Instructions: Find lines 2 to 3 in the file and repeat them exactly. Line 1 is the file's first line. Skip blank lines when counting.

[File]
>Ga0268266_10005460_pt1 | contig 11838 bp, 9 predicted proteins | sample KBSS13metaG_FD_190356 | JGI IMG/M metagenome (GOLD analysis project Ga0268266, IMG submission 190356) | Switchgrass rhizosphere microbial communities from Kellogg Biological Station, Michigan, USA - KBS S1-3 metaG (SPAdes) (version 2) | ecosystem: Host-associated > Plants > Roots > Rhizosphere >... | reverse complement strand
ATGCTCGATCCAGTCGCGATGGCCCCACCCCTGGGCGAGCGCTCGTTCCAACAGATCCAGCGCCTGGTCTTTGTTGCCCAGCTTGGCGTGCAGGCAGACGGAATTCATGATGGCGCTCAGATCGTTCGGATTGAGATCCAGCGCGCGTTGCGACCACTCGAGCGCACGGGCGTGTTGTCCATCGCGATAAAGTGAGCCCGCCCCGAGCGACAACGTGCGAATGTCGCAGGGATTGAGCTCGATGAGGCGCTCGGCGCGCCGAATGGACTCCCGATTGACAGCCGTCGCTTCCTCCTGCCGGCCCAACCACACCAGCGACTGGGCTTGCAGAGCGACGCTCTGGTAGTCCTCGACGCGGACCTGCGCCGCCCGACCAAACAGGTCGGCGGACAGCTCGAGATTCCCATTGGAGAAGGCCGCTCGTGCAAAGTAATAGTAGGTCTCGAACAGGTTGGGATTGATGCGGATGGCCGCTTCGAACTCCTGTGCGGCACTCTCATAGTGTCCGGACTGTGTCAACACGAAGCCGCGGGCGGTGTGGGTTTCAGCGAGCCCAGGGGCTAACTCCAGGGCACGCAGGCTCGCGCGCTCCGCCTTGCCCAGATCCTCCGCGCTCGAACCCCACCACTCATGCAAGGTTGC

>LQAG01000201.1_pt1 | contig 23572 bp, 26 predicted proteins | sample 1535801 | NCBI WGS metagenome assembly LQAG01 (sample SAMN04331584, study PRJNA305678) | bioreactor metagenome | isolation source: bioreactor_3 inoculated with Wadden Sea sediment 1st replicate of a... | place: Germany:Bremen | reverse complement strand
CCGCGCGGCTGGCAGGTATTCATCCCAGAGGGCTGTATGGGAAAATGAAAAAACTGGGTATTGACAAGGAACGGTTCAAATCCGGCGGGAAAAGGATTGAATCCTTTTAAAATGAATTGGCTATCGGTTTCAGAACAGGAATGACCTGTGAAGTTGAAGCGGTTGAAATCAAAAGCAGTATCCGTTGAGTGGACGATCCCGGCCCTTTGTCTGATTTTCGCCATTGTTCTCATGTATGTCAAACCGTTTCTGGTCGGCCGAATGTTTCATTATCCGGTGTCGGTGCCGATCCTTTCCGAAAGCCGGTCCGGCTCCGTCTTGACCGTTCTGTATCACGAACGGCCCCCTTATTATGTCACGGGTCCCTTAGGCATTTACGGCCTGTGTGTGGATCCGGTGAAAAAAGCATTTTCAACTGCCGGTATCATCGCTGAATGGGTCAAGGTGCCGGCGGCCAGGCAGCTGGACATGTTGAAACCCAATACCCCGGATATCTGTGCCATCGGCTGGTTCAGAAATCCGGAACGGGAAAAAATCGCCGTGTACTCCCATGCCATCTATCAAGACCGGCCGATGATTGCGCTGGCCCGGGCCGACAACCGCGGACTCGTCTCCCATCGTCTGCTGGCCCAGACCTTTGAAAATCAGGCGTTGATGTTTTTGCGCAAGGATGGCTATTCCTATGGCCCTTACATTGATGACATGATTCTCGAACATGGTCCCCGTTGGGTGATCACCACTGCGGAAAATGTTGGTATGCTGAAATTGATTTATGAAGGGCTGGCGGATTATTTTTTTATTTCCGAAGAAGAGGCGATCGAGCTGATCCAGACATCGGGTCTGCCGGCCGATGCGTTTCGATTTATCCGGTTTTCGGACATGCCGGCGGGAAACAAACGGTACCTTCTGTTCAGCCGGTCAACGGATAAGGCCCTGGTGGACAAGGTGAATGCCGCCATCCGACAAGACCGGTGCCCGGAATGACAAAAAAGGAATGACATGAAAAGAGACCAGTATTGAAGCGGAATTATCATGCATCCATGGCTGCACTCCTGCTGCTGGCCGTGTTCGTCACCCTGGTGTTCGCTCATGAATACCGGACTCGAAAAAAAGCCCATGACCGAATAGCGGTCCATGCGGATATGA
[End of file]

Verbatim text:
ATGCTCGATCCAGTCGCGATGGCCCCACCCCTGGGCGAGCGCTCGTTCCAACAGATCCAGCGCCTGGTCTTTGTTGCCCAGCTTGGCGTGCAGGCAGACGGAATTCATGATGGCGCTCAGATCGTTCGGATTGAGATCCAGCGCGCGTTGCGACCACTCGAGCGCACGGGCGTGTTGTCCATCGCGATAAAGTGAGCCCGCCCCGAGCGACAACGTGCGAATGTCGCAGGGATTGAGCTCGATGAGGCGCTCGGCGCGCCGAATGGACTCCCGATTGACAGCCGTCGCTTCCTCCTGCCGGCCCAACCACACCAGCGACTGGGCTTGCAGAGCGACGCTCTGGTAGTCCTCGACGCGGACCTGCGCCGCCCGACCAAACAGGTCGGCGGACAGCTCGAGATTCCCATTGGAGAAGGCCGCTCGTGCAAAGTAATAGTAGGTCTCGAACAGGTTGGGATTGATGCGGATGGCCGCTTCGAACTCCTGTGCGGCACTCTCATAGTGTCCGGACTGTGTCAACACGAAGCCGCGGGCGGTGTGGGTTTCAGCGAGCCCAGGGGCTAACTCCAGGGCACGCAGGCTCGCGCGCTCCGCCTTGCCCAGATCCTCCGCGCTCGAACCCCACCACTCATGCAAGGTTGC

>LQAG01000201.1_pt1 | contig 23572 bp, 26 predicted proteins | sample 1535801 | NCBI WGS metagenome assembly LQAG01 (sample SAMN04331584, study PRJNA305678) | bioreactor metagenome | isolation source: bioreactor_3 inoculated with Wadden Sea sediment 1st replicate of a... | place: Germany:Bremen | reverse complement strand